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House of Lords

Friday, 5th June 1998.

The House met at eleven of the clock: The LORD CHANCELLOR on the Woolsack.

Prayers--Read by the Lord Bishop of Wakefield.

Registered Establishments (Scotland) Bill

Lord Hogg of Cumbernauld: My Lords, I beg to move that the Bill be now read a second time.

It has come to the attention of the Scottish Office that there is a deficiency in the law regulating independent sector residential and day care establishments in Scotland. The result is that certain establishments providing care and support for certain vulnerable groups are not in fact subject to regulatory controls in accordance with policy intentions. The proposed Bill seeks to restore the policy intention.

Residential and day care homes are provided by local authorities and by the independent sector. These are either in the private sector or provided by voluntary organisations. The policy intention since the Social Work (Scotland) Act 1968 was enacted has been that the relevant homes in the independent sector which deal directly with the public should be regulated through registration with the appropriate local authority.

However, an insertion into the 1968 Act by the Registered Establishments (Scotland) Act 1987 had the perverse effect of limiting the policy intention only to relevant independent sector homes which provide their services to clients of a local authority. In other words, those homes which deal directly with the public and do not provide services to local authorities are not in law required to register.

It is difficult to estimate with precision how many establishments may be affected, but we believe the figure is in the region of 140 establishments covering residential care homes and children's homes and, it is thought, a small number of independent schools.

The primary concern is that the law as it now stands is such that a number of homes for vulnerable people do not have the statutory protection of registration. This flies in the face of this Government's, and for that matter the previous Government's, stated intention of providing as much protection for these vulnerable people as possible.

It is therefore considered essential to plug this gap without delay. The most appropriate vehicle for achieving this in the circumstances is by a Private Member's Bill. That is the procedure which I am using this morning.

Moved, That the Bill be now read a second time.--(Lord Hogg of Cumbernauld.)

11.7 a.m.

The Earl of Mar and Kellie: My Lords, the Bill can be given a welcome. It brings registration with and inspection by the local authority, it is to be hoped, to all

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establishments in Scotland where people are accommodated and cared for. It also extends the scheme of voluntary registration to establishments which offer no or minimal personal care or support.

I wish to make several observations about the operation of the Bill. First, it tampers with the most significant piece of legislation from my student days--the Social Work (Scotland) Act 1968.

Secondly, a close examination of the Bill and its legislative background identifies that this is the fourth time that Section 61 has been altered and improved. Tracing the amendments proposed by the Bill takes us through the Social Work Act, the Registered Establishments (Scotland) Act 1987, The Children (Scotland) Act 1995, and now this Bill. There is beginning to be a clear need for consolidation of these Acts.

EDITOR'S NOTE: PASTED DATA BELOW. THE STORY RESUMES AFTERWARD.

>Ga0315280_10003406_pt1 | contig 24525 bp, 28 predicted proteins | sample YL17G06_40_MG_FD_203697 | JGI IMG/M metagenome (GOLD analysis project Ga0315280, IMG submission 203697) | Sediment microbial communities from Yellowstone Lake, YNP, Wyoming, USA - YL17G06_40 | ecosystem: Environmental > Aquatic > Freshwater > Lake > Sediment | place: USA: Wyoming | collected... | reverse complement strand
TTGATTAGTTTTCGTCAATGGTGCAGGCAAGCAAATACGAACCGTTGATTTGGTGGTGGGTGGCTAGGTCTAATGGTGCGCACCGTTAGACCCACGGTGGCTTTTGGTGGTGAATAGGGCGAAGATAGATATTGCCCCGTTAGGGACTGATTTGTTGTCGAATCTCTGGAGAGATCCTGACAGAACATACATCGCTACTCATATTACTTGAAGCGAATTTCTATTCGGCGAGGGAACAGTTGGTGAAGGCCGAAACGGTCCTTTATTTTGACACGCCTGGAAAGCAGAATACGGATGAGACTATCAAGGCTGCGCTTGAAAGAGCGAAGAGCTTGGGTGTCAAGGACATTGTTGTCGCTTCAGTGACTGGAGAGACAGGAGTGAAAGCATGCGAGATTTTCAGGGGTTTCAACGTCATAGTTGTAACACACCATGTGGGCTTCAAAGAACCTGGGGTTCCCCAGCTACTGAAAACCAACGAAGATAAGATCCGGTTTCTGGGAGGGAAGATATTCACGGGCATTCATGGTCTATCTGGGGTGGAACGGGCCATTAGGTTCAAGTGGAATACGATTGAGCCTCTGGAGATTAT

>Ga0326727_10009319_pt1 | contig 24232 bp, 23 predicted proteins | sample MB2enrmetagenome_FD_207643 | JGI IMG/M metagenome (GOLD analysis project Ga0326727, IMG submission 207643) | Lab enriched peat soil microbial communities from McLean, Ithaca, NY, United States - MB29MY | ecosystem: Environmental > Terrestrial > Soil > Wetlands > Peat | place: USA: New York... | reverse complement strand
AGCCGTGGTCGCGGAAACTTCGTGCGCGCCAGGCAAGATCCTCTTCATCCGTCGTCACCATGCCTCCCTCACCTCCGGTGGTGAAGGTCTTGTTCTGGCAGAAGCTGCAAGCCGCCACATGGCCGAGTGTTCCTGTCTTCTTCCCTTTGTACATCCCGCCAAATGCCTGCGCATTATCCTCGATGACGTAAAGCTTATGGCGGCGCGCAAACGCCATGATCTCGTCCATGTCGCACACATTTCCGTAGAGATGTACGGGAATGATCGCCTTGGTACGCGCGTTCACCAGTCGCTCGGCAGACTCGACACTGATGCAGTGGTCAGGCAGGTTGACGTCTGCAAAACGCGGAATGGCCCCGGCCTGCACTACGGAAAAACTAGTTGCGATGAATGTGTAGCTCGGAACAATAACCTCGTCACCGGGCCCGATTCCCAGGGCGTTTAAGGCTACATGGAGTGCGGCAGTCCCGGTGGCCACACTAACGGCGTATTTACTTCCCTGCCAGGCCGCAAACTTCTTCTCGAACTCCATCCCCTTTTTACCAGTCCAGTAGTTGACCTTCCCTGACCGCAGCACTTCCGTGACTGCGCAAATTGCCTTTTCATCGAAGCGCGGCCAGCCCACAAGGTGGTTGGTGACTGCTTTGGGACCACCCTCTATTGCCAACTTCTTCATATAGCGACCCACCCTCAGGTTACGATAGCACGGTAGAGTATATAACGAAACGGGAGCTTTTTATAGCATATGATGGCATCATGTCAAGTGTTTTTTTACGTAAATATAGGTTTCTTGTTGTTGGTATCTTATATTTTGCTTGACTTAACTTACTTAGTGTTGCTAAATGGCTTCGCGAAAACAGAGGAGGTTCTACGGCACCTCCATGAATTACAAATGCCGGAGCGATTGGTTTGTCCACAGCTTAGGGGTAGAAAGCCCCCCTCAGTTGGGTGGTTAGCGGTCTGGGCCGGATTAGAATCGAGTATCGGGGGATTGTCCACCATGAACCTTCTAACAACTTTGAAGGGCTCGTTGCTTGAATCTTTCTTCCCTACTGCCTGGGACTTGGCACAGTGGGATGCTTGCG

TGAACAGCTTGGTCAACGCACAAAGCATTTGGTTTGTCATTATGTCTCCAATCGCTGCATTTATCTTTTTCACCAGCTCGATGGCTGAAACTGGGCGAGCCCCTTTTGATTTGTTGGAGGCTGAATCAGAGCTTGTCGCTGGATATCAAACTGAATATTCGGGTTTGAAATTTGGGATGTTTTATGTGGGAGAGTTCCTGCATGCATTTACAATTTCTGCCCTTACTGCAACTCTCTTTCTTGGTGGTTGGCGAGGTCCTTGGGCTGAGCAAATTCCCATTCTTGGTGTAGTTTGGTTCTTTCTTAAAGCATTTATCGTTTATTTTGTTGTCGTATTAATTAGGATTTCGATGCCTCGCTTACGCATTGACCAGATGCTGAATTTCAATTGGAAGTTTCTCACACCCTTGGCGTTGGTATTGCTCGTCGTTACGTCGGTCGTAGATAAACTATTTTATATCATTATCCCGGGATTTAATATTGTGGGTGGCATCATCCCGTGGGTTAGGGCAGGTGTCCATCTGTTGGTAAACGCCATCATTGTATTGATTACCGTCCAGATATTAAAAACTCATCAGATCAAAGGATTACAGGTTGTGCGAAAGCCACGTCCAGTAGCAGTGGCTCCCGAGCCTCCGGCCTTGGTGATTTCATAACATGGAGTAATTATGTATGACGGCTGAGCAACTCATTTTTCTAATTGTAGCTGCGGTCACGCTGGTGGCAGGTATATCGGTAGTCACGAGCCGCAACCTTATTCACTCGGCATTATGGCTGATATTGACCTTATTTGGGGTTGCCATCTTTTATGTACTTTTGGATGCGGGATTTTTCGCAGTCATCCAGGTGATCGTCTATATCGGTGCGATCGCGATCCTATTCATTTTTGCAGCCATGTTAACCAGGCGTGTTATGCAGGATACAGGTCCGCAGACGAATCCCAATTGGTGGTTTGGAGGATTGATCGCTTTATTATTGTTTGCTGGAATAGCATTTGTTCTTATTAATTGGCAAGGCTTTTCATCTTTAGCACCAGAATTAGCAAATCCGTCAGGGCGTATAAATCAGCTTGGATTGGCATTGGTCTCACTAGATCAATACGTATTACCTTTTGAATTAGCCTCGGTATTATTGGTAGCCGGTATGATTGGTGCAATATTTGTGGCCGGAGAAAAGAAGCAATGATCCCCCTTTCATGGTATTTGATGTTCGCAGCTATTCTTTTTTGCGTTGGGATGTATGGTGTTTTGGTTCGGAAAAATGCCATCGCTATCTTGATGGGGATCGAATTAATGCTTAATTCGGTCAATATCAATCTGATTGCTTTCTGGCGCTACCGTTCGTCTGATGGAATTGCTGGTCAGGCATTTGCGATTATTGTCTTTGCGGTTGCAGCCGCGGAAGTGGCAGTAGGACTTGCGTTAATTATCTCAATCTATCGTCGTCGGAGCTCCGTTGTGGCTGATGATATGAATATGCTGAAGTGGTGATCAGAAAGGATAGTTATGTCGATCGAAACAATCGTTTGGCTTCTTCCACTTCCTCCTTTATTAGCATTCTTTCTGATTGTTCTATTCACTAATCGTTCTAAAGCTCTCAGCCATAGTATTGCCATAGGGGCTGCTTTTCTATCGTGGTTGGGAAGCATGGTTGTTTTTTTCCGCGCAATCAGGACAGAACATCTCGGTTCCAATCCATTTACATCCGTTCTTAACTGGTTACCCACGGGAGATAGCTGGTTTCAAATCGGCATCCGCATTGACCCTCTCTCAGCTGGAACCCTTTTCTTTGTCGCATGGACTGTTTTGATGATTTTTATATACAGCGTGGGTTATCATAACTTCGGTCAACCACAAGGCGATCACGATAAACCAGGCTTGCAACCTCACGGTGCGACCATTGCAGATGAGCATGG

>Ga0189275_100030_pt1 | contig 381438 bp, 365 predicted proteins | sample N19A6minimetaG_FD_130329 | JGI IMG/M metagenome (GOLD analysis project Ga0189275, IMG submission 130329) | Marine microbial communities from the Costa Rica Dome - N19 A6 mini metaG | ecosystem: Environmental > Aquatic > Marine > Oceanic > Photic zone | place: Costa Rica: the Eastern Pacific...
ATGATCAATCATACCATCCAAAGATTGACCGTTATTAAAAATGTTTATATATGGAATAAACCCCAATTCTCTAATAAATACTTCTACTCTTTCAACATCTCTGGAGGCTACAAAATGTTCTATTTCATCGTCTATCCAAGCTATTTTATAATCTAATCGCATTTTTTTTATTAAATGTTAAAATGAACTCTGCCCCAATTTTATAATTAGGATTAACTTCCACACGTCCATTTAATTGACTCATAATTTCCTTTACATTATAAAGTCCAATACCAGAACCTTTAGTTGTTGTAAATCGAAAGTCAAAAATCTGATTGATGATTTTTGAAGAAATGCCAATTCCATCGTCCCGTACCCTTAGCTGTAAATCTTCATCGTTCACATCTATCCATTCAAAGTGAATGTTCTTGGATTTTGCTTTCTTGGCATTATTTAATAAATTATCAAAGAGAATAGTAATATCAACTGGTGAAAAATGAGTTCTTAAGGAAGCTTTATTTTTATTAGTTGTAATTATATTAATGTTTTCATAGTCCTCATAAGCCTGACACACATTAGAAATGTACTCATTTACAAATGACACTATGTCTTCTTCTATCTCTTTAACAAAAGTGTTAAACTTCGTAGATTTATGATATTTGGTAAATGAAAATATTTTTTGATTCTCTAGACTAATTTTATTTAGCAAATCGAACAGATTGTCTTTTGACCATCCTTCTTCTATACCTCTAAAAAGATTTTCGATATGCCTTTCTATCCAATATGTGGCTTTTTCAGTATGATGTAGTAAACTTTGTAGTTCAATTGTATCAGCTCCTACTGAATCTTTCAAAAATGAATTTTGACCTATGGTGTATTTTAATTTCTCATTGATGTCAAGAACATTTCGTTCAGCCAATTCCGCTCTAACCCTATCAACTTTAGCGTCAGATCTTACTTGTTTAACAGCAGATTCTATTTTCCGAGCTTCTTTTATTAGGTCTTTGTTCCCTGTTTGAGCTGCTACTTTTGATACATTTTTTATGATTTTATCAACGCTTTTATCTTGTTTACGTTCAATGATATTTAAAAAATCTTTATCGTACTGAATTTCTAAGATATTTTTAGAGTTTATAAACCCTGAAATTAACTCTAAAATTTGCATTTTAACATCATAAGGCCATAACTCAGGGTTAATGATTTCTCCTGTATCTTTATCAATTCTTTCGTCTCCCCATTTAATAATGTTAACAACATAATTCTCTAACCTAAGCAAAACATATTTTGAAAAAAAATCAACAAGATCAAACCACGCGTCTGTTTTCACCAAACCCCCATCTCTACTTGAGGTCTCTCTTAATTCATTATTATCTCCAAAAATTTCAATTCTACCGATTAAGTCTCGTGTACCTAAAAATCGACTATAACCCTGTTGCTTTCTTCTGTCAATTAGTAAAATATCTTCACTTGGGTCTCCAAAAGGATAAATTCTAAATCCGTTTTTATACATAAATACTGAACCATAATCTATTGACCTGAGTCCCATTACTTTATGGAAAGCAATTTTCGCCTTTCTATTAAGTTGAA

Thirdly, the Bill proceeded through another place in lamentable order. There was no consideration or scrutiny whatsoever as it went through all stages at 2.30 p.m. on Friday, 24th April. Hansard reports that the only person to speak was Mr. Deputy Speaker, who complained that the Bill was only published on the previous day. Considering the imminent return of the Scottish parliament, this is a fine example of how that unicameral parliament must not act when dealing with legislation.

Fourthly, the Bill establishes regulation-making powers for the Secretary of State in respect of the extension of registration and inspection. However, these new duties fall to the 32 local authorities to implement. There is a risk that we shall see 32 different schemes of registration and inspection. For some of the smaller local authorities--this is my chance to mention Clackmannanshire--there will be very little scope for building up experience, due to lack of numbers. I wonder whether any consideration was given to altering the positioning of the registration and inspection function from local authorities to central government, as is the case with education.

Fifthly, there will be a fear that the process will be prescriptive, with caricature marxist social workers running around altering the character of all establishments into their narrow image. Of course, my colleagues were never like that! I hope that the registration and inspection process will be conducted in a manner whereby the registration and inspection officer will satisfy him or herself that there is a comprehensive system of personal care and support in place and will record a description of exactly what it is. That would allow the process to be one of insistence on minimum standards and allowing for notices-to-remedy to be issued.

Sixthly, as noble Lords who followed the Committee stages of the Children (Scotland) Act will recall, and of Sections 34 and 35 in particular, considerable emphasis was put on the place of the chief social work officer or the Secretary of State to receive and investigate complaints about the conduct of private schools. This role of the local authority and the Scottish Office to act as a receiver of complaints in the last resort will be extended to all the new categories brought within the scheme by the Bill.

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Seventhly, this Bill was heralded by the idea that it would bring old folks' homes for the wealthy into the registration scheme. That is rightly achieved by it. Wealth gives no more control over one's environment than reduced means, if one is incapacitated. Families will be afforded some assistance if their dottled relatives are being mistreated or exploited.